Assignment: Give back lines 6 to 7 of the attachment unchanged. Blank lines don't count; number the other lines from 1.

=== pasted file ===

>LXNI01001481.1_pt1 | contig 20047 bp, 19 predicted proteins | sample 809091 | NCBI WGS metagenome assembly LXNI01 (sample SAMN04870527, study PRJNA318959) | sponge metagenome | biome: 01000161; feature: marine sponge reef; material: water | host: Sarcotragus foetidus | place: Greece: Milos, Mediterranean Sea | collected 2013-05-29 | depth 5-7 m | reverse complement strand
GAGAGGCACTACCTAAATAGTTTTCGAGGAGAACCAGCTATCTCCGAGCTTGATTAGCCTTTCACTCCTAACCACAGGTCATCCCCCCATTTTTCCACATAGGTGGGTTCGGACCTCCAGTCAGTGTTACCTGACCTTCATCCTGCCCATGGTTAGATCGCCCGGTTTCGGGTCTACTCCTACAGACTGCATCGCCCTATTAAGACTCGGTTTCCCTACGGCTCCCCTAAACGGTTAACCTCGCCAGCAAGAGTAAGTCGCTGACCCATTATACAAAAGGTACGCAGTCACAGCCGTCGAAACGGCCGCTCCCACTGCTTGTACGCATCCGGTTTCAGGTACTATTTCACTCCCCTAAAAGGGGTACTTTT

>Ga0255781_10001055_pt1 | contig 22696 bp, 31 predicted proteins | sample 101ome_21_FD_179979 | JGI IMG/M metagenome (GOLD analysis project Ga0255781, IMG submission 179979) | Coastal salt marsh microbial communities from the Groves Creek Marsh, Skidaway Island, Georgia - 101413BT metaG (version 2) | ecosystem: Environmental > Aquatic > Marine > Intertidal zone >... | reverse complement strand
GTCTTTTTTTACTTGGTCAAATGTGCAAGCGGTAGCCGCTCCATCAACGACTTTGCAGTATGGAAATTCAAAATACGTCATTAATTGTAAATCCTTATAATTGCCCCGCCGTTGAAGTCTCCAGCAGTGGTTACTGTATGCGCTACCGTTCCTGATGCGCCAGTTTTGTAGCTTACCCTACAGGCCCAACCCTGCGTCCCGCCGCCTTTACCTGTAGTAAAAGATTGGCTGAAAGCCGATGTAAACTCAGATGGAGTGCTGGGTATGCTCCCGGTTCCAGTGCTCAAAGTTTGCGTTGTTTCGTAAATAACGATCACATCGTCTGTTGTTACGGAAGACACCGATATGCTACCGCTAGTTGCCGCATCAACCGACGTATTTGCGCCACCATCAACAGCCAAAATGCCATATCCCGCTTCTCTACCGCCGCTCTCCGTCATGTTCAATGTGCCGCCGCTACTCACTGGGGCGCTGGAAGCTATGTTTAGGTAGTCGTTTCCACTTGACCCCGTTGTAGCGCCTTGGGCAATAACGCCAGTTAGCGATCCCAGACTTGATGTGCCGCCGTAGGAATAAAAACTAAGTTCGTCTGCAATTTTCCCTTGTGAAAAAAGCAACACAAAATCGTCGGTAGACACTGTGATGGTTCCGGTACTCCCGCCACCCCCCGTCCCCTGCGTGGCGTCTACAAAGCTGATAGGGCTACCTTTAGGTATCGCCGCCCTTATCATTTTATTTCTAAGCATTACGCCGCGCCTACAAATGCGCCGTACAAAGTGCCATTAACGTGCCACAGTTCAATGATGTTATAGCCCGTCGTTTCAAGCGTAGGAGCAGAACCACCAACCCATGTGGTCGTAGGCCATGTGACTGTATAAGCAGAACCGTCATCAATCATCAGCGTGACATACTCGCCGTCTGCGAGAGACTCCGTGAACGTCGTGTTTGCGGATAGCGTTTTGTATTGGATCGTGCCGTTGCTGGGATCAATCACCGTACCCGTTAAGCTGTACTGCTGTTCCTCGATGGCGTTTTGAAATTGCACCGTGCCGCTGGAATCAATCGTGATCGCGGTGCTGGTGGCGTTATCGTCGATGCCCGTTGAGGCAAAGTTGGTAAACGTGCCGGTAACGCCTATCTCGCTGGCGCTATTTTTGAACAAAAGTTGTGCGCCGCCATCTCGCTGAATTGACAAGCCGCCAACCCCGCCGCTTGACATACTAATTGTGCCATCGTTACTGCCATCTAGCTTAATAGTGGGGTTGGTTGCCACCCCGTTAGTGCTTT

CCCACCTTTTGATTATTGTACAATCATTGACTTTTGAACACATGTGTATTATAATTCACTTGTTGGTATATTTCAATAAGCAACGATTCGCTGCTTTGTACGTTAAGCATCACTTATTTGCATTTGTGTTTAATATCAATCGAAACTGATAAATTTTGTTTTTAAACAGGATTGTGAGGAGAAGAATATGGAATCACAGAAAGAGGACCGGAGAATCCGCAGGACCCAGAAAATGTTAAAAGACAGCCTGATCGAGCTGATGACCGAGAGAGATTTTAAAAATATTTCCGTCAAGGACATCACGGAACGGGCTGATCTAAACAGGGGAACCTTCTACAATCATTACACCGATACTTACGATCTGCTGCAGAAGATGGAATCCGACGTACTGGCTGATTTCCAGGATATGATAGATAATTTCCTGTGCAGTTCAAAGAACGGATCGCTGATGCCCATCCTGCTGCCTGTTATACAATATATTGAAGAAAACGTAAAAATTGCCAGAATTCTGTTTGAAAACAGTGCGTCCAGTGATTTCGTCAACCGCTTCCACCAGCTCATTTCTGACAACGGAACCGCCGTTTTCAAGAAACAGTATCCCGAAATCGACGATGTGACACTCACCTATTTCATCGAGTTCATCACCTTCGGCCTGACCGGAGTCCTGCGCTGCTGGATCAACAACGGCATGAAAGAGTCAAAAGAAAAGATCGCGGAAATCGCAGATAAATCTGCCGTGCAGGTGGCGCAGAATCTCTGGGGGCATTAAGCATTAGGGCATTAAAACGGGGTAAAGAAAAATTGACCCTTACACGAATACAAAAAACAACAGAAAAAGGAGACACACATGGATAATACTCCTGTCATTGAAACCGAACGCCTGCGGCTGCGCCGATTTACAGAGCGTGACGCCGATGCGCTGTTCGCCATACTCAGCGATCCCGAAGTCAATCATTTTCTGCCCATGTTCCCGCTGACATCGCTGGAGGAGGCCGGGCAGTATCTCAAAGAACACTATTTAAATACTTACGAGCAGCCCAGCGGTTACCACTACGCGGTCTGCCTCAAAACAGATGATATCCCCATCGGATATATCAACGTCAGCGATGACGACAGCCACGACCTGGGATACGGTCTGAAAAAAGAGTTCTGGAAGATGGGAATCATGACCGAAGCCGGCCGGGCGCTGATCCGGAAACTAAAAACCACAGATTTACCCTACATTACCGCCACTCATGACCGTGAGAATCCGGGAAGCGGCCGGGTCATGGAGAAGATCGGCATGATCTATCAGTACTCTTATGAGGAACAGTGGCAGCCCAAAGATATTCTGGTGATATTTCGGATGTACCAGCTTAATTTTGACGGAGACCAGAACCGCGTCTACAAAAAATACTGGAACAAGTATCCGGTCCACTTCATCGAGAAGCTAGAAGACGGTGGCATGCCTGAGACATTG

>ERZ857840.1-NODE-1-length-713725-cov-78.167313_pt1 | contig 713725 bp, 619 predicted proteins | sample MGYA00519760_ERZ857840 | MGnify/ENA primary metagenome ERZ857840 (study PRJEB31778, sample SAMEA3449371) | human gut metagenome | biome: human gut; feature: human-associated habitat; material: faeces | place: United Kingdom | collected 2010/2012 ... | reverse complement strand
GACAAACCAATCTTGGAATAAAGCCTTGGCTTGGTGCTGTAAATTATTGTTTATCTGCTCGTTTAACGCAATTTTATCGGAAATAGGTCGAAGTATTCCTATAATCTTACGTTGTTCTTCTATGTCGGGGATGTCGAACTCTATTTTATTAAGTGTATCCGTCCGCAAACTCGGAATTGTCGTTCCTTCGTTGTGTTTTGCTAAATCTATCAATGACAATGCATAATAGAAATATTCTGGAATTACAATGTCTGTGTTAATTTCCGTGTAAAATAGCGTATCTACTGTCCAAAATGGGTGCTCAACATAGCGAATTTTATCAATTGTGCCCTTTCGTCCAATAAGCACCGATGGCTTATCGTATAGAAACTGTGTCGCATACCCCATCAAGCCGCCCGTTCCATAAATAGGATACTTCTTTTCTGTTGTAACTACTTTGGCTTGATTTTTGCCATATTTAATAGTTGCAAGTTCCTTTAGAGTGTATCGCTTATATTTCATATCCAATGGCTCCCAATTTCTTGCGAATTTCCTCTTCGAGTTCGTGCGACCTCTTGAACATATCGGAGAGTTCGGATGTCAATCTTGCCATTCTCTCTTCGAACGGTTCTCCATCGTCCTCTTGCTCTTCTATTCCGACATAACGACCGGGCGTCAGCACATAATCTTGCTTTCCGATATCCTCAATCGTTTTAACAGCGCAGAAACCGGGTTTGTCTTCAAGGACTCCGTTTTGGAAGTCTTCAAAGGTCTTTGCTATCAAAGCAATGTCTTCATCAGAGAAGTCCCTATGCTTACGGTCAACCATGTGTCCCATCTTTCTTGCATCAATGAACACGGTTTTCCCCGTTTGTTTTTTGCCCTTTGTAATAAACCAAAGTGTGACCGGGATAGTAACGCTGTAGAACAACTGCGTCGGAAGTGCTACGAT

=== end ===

>ERZ857840.1-NODE-1-length-713725-cov-78.167313_pt1 | contig 713725 bp, 619 predicted proteins | sample MGYA00519760_ERZ857840 | MGnify/ENA primary metagenome ERZ857840 (study PRJEB31778, sample SAMEA3449371) | human gut metagenome | biome: human gut; feature: human-associated habitat; material: faeces | place: United Kingdom | collected 2010/2012 ... | reverse complement strand
GACAAACCAATCTTGGAATAAAGCCTTGGCTTGGTGCTGTAAATTATTGTTTATCTGCTCGTTTAACGCAATTTTATCGGAAATAGGTCGAAGTATTCCTATAATCTTACGTTGTTCTTCTATGTCGGGGATGTCGAACTCTATTTTATTAAGTGTATCCGTCCGCAAACTCGGAATTGTCGTTCCTTCGTTGTGTTTTGCTAAATCTATCAATGACAATGCATAATAGAAATATTCTGGAATTACAATGTCTGTGTTAATTTCCGTGTAAAATAGCGTATCTACTGTCCAAAATGGGTGCTCAACATAGCGAATTTTATCAATTGTGCCCTTTCGTCCAATAAGCACCGATGGCTTATCGTATAGAAACTGTGTCGCATACCCCATCAAGCCGCCCGTTCCATAAATAGGATACTTCTTTTCTGTTGTAACTACTTTGGCTTGATTTTTGCCATATTTAATAGTTGCAAGTTCCTTTAGAGTGTATCGCTTATATTTCATATCCAATGGCTCCCAATTTCTTGCGAATTTCCTCTTCGAGTTCGTGCGACCTCTTGAACATATCGGAGAGTTCGGATGTCAATCTTGCCATTCTCTCTTCGAACGGTTCTCCATCGTCCTCTTGCTCTTCTATTCCGACATAACGACCGGGCGTCAGCACATAATCTTGCTTTCCGATATCCTCAATCGTTTTAACAGCGCAGAAACCGGGTTTGTCTTCAAGGACTCCGTTTTGGAAGTCTTCAAAGGTCTTTGCTATCAAAGCAATGTCTTCATCAGAGAAGTCCCTATGCTTACGGTCAACCATGTGTCCCATCTTTCTTGCATCAATGAACACGGTTTTCCCCGTTTGTTTTTTGCCCTTTGTAATAAACCAAAGTGTGACCGGGATAGTAACGCTGTAGAACAACTGCGTCGGAAGTGCTACGAT